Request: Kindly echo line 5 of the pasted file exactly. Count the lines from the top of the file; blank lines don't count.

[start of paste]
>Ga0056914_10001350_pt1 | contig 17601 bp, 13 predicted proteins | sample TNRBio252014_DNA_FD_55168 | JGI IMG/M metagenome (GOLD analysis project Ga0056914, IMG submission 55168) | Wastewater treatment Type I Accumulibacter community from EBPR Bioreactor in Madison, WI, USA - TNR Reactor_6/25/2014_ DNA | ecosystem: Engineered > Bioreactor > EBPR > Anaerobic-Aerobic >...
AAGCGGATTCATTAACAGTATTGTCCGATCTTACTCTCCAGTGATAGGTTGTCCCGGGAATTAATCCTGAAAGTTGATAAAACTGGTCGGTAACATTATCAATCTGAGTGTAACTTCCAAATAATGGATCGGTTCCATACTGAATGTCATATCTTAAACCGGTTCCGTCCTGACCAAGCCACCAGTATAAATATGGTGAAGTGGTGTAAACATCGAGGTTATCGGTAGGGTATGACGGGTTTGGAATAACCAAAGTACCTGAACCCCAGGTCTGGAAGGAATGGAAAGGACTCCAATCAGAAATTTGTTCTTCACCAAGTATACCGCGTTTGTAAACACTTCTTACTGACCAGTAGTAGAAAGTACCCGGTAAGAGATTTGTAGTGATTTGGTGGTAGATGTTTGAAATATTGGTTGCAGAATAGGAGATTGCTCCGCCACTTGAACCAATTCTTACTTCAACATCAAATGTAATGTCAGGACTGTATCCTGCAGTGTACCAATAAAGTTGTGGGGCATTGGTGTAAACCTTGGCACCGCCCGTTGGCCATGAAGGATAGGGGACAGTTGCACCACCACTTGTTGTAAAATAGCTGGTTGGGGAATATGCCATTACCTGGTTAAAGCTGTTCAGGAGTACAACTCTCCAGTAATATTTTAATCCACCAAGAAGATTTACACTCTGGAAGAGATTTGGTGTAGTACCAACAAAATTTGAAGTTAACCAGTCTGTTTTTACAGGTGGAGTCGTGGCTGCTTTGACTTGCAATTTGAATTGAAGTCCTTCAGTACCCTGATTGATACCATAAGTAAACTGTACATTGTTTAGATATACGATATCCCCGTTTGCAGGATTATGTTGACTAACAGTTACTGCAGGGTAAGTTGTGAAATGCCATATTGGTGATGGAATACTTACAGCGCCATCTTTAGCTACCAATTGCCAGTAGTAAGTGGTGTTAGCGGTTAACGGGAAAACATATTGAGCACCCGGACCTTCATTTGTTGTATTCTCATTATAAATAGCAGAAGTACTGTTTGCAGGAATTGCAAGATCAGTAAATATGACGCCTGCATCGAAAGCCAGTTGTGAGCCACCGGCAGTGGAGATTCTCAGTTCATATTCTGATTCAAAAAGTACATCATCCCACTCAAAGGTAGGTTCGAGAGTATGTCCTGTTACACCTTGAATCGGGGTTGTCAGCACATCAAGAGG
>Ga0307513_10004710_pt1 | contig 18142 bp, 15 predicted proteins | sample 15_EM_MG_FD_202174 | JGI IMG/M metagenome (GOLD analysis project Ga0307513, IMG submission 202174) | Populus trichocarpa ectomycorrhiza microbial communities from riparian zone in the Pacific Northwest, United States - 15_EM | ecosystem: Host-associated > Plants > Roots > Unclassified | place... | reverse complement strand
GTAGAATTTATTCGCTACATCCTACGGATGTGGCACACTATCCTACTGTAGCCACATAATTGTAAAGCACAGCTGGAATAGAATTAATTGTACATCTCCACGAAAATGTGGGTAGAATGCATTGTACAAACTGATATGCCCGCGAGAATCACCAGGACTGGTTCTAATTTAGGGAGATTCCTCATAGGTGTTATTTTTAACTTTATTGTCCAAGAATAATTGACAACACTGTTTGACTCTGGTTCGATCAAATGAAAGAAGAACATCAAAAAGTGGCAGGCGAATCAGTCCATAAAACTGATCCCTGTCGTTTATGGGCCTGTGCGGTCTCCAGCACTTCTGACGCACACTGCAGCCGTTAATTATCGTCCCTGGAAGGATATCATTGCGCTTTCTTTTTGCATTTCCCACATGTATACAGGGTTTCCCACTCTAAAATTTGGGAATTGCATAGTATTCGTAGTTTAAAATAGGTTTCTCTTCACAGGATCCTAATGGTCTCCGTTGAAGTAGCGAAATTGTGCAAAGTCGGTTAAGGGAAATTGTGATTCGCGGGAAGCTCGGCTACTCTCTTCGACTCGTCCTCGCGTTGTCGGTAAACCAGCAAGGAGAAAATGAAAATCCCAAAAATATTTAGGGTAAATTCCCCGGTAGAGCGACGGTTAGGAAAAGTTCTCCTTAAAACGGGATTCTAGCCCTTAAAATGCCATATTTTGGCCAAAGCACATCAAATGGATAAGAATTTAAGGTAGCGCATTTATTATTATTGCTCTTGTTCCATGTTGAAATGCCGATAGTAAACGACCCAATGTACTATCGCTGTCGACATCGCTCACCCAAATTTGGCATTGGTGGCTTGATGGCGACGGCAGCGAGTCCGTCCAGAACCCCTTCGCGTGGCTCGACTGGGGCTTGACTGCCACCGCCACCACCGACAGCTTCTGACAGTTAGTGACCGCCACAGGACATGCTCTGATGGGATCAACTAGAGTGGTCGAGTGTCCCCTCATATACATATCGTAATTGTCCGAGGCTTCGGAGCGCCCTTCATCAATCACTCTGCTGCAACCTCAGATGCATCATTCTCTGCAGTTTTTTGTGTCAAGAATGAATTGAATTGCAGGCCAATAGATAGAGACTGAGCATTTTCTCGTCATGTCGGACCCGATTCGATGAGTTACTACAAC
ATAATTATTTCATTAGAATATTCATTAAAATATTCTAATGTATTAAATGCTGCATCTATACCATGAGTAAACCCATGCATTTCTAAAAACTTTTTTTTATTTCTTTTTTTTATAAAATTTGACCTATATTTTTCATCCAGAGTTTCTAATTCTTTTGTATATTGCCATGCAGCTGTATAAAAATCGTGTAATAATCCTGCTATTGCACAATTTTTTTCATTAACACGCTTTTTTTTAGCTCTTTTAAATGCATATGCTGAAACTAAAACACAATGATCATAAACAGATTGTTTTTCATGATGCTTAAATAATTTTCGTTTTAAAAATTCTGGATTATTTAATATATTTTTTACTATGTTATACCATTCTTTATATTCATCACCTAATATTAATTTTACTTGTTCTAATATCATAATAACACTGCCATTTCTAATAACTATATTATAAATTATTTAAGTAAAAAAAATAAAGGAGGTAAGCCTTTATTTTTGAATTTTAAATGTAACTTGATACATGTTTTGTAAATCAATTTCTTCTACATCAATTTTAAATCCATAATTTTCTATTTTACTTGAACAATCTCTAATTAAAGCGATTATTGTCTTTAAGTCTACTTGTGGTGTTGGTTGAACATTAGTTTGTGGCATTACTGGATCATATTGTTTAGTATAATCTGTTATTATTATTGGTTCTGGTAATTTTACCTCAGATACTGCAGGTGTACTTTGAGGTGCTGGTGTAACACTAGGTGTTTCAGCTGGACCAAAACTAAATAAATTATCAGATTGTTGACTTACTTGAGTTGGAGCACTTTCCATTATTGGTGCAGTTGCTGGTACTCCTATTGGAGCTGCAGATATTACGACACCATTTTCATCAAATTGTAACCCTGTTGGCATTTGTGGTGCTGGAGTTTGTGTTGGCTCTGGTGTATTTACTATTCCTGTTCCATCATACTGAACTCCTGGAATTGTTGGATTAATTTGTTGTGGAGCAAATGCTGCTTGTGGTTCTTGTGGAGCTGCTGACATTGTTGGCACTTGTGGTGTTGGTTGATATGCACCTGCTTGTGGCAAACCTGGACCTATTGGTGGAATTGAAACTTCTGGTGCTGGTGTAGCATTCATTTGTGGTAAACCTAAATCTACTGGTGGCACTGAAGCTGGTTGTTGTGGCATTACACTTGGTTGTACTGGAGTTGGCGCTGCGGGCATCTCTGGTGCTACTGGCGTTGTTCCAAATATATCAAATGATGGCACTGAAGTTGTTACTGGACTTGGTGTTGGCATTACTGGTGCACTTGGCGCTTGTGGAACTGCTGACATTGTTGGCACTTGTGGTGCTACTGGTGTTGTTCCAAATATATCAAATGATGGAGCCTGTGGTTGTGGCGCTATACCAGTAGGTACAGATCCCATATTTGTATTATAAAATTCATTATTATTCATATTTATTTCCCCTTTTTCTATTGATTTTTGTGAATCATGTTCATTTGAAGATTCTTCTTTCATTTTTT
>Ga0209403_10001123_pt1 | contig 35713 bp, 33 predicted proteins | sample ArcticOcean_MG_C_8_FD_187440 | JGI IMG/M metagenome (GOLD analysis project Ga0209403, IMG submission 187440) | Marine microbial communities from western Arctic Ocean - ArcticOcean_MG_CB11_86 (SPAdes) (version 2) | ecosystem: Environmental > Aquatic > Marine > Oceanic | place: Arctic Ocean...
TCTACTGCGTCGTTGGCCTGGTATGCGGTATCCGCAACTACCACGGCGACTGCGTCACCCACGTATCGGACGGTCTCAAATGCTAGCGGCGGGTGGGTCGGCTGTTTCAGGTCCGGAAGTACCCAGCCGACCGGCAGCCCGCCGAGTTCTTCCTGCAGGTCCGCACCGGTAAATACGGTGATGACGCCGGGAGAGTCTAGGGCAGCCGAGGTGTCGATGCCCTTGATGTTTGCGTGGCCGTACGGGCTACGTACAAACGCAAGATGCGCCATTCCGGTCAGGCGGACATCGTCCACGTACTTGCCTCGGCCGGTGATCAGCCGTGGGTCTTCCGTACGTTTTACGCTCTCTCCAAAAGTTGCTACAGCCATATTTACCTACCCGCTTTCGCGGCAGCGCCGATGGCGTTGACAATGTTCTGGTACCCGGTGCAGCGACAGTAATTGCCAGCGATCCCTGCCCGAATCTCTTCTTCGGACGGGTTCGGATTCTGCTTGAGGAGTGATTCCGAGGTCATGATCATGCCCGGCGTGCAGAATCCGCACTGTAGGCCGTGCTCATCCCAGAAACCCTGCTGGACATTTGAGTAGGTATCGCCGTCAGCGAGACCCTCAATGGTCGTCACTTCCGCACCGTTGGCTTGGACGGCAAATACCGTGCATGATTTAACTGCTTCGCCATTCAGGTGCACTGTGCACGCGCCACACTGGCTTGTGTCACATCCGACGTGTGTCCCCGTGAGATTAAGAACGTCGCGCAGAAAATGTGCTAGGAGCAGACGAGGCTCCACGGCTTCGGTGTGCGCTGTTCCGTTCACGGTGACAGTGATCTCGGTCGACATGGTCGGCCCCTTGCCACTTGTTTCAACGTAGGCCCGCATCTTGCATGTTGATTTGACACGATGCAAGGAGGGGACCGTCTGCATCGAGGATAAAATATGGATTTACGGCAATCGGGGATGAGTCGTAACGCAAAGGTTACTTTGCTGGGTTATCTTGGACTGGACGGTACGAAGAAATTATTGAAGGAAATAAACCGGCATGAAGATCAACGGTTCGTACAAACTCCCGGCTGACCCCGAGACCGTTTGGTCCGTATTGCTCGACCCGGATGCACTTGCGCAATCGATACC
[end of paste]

ATAATTATTTCATTAGAATATTCATTAAAATATTCTAATGTATTAAATGCTGCATCTATACCATGAGTAAACCCATGCATTTCTAAAAACTTTTTTTTATTTCTTTTTTTTATAAAATTTGACCTATATTTTTCATCCAGAGTTTCTAATTCTTTTGTATATTGCCATGCAGCTGTATAAAAATCGTGTAATAATCCTGCTATTGCACAATTTTTTTCATTAACACGCTTTTTTTTAGCTCTTTTAAATGCATATGCTGAAACTAAAACACAATGATCATAAACAGATTGTTTTTCATGATGCTTAAATAATTTTCGTTTTAAAAATTCTGGATTATTTAATATATTTTTTACTATGTTATACCATTCTTTATATTCATCACCTAATATTAATTTTACTTGTTCTAATATCATAATAACACTGCCATTTCTAATAACTATATTATAAATTATTTAAGTAAAAAAAATAAAGGAGGTAAGCCTTTATTTTTGAATTTTAAATGTAACTTGATACATGTTTTGTAAATCAATTTCTTCTACATCAATTTTAAATCCATAATTTTCTATTTTACTTGAACAATCTCTAATTAAAGCGATTATTGTCTTTAAGTCTACTTGTGGTGTTGGTTGAACATTAGTTTGTGGCATTACTGGATCATATTGTTTAGTATAATCTGTTATTATTATTGGTTCTGGTAATTTTACCTCAGATACTGCAGGTGTACTTTGAGGTGCTGGTGTAACACTAGGTGTTTCAGCTGGACCAAAACTAAATAAATTATCAGATTGTTGACTTACTTGAGTTGGAGCACTTTCCATTATTGGTGCAGTTGCTGGTACTCCTATTGGAGCTGCAGATATTACGACACCATTTTCATCAAATTGTAACCCTGTTGGCATTTGTGGTGCTGGAGTTTGTGTTGGCTCTGGTGTATTTACTATTCCTGTTCCATCATACTGAACTCCTGGAATTGTTGGATTAATTTGTTGTGGAGCAAATGCTGCTTGTGGTTCTTGTGGAGCTGCTGACATTGTTGGCACTTGTGGTGTTGGTTGATATGCACCTGCTTGTGGCAAACCTGGACCTATTGGTGGAATTGAAACTTCTGGTGCTGGTGTAGCATTCATTTGTGGTAAACCTAAATCTACTGGTGGCACTGAAGCTGGTTGTTGTGGCATTACACTTGGTTGTACTGGAGTTGGCGCTGCGGGCATCTCTGGTGCTACTGGCGTTGTTCCAAATATATCAAATGATGGCACTGAAGTTGTTACTGGACTTGGTGTTGGCATTACTGGTGCACTTGGCGCTTGTGGAACTGCTGACATTGTTGGCACTTGTGGTGCTACTGGTGTTGTTCCAAATATATCAAATGATGGAGCCTGTGGTTGTGGCGCTATACCAGTAGGTACAGATCCCATATTTGTATTATAAAATTCATTATTATTCATATTTATTTCCCCTTTTTCTATTGATTTTTGTGAATCATGTTCATTTGAAGATTCTTCTTTCATTTTTT